Vast, empty grasslands and plains, a proud nomadic culture, a fierce warrior spirit embodied most famously by Genghis Khan. Mongolia is known for many things, but it’s safe to say that cuisine isn’t necessarily the first thing that springs to mind.
A visit to the central Asian nation - the world’s 18th largest - revealed much about the unique food needs of a people, almost all of whom outside the capital of Ulaanbaatar still lead a nomadic lifestyle, living with and depending on their animals for food, warmth, transport and more.
The seriously extreme weather – Ulaanbaatar is the world’s coldest capital city with temperatures regularly reaching -40 degrees – means that Mongolians have historically followed a diet consisting of meat, dairy and animal fats, critical sustenance for brutal conditions.
But in the summer in particular, the nation’s food and produce comes into its own, allowing visitors to get a taste of traditional, iconic dishes that have stood the test of time. Senior Sous Chef Tsogtbayar Gal-Erdene works at the Shangri-La hotel in the capital, seen by many as the country’s premier destination for fine dining. He suggests three dishes for a first time visitor to discover Mongolian cuisine.
If you are planning to visit Mongolia, one of the best ways is to organize trips to stay in traditional nomadic tents called gers that are set up adjacent to real nomadic families. There are travel companies that allow visitors to see this culture first hand, and part of the experience involves watching – or indeed joining in – as families milk the goats, cows and even mares on which their lives depend.
Khorkhog, the hot pot for camping
Firstly is Khorkhog, cuts of meat, usually lamb or mutton, cooked inside a container which also contains hot stones and water. The pot is also heated from the outside, a technique practiced for centuries by soldiers when camping overnight. There are vegetables when available, but in common with most Mongolian cuisine, there’s not much in the way of spice or heat, other than liberal salt and pepper.
Interestingly, when the dish is ready, the chef also hands out some of the hot stones which diners toss from hand to hand, obviously trying not to hold them too tightly. The effect is said to have beneficial health properties – especially when it’s freezing outside. Given the effort and time needed to prepare Khorkhog, it’s increasingly rare to see this cooking technique in restaurants, so it’s worth trying if you do come across it.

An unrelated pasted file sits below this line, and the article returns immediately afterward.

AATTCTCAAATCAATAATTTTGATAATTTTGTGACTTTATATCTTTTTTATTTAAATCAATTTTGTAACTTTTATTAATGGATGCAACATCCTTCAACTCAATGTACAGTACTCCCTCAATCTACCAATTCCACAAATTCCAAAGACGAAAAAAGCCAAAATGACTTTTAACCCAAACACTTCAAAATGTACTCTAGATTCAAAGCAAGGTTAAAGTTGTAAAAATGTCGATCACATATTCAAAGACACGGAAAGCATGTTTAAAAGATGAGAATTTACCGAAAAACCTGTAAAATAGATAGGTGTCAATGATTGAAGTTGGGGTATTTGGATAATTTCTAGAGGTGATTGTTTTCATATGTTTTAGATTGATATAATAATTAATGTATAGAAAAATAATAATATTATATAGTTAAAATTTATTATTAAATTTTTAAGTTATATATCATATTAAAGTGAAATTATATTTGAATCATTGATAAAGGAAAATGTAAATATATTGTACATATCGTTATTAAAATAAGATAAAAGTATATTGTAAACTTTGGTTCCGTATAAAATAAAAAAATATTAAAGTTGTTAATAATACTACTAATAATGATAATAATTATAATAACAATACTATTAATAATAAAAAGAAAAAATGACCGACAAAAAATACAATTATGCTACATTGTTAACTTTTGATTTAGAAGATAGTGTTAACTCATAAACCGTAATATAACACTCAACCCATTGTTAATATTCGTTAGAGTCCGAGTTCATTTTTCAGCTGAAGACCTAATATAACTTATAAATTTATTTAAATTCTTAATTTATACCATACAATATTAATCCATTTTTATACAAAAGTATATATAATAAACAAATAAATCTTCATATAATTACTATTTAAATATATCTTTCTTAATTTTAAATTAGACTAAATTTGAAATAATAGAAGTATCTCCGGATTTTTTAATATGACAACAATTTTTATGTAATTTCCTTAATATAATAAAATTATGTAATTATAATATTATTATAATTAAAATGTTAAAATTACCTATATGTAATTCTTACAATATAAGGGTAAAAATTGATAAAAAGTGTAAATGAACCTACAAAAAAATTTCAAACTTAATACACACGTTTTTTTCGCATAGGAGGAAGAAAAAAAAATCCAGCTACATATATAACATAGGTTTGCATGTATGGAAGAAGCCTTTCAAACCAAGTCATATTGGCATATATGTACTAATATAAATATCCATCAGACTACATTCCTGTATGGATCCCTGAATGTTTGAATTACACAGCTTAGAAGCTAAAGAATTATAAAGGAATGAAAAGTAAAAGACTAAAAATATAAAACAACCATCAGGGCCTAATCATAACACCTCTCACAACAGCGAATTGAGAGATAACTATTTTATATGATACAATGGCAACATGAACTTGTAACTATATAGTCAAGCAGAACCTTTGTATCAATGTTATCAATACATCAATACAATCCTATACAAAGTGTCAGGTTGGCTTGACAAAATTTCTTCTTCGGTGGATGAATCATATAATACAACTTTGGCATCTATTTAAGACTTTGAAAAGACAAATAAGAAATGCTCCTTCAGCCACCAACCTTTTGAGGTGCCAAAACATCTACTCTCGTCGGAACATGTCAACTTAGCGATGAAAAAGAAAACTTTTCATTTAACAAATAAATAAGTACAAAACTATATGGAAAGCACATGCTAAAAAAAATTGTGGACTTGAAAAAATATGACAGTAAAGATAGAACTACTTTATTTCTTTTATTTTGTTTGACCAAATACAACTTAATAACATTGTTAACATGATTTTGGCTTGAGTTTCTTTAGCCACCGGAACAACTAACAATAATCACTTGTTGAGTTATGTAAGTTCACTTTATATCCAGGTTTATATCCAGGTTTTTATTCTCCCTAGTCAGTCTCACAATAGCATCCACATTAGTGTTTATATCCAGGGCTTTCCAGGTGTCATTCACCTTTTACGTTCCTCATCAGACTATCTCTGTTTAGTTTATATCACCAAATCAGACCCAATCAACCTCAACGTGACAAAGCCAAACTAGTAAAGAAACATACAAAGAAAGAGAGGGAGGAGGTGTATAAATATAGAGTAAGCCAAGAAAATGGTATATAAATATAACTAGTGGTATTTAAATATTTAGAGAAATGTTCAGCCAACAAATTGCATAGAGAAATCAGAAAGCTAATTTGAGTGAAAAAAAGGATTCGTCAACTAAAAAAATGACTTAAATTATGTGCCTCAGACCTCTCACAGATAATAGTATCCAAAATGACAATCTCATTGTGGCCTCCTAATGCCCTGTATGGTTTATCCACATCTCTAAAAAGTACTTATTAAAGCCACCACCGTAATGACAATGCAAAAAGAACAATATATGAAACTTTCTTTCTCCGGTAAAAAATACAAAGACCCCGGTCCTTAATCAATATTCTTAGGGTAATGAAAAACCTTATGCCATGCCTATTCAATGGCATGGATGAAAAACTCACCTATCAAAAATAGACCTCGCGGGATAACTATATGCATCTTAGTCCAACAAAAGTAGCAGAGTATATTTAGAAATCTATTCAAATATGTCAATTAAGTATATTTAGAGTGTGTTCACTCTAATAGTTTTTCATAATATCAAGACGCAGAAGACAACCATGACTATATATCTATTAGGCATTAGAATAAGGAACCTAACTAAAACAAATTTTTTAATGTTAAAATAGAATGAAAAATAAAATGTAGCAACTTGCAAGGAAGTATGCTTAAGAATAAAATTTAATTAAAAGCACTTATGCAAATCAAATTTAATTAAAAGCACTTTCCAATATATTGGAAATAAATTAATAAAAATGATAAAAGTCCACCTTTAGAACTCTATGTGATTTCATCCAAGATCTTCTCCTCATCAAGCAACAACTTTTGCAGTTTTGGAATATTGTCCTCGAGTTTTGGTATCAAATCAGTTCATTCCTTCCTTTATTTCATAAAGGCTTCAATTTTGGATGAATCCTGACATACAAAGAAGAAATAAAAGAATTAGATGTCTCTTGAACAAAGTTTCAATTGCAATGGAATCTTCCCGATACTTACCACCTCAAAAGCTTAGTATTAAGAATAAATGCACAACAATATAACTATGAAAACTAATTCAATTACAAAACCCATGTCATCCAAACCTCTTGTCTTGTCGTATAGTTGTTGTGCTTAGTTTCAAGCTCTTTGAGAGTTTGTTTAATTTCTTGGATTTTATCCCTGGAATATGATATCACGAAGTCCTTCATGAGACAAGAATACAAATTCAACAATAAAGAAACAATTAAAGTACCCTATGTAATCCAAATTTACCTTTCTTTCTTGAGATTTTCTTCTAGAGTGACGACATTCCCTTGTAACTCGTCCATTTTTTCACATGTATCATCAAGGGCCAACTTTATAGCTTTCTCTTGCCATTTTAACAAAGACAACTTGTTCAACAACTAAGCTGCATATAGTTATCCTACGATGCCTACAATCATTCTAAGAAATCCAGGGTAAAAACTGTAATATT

Huushuur, the fried pastries must
Next comes the delicious Huushuur, fried pastries filled with minced meat and spices. They are traditionally served during Naadam, Mongolia’s most famous and important national holiday, but in reality you see them served everywhere, year-round. Wild leeks, garlic or nettles are sometimes added in to the mix to make them more fragrant and lighter, but they still make for substantial eating.
Buuz, Mongolian dumplings
Then we have Mongolian dumplings called Buuz, filled with mutton or beef, vegetables and occasionally flavoured with fennel seeds and summer herbs. The generous parcels are folded with a small opening at the top before being steamed. They’re then eaten with a special and not easy-to-master technique where the tops are first bitten off and the juices inside sucked out. They are often served with milk tea called Suutei tsai, part of the country’s very rich dairy tradition and culture.
Airag, the traditional Mongolian beverage
Mare’s milk is also fermented and turned into a very mildly alcoholic drink called airag, Mongolia’s traditional national beverage which again plays a crucial role in rituals and home life. A cloth is used as a filter, allowing the milk to seep through either into a leather sack called a khukhuur or a wooden vat. Stirring is then key, over at least two days, while it’s also traditional for anyone entering or exiting a ger to stir it too. Likewise, anyone visiting is presented with a bowl that must always be tasted as a mark of respect, if not finished. The alcohol content only reaches around 2%, so it serves more as a great source of vitamins and calories.
Aarul, the sweetest cheese
Chef's final raccomendation is aarul, fermented curd cheese with sugar that is formed into different shapes and again offered to every guest who steps inside a ger. The milk to make it may come from camels, yaks or cows, before the curds are pressed between weighed-down wooden boards. They’re then left to dry in the sun, the beauty being that they will keep for months – if not longer. They understandably end up very hard, but it also means that they are sucked on, rather than bitten. Mongolian children even use them when teething, something which helps to explain why Mongolians have such good teeth. While it’s an acquired experience and strong, often sour taste, as with much of the food in Mongolia, there is no better cultural lens through which to experience this remarkable country and its people who embody true hospitality more than almost anywhere else.
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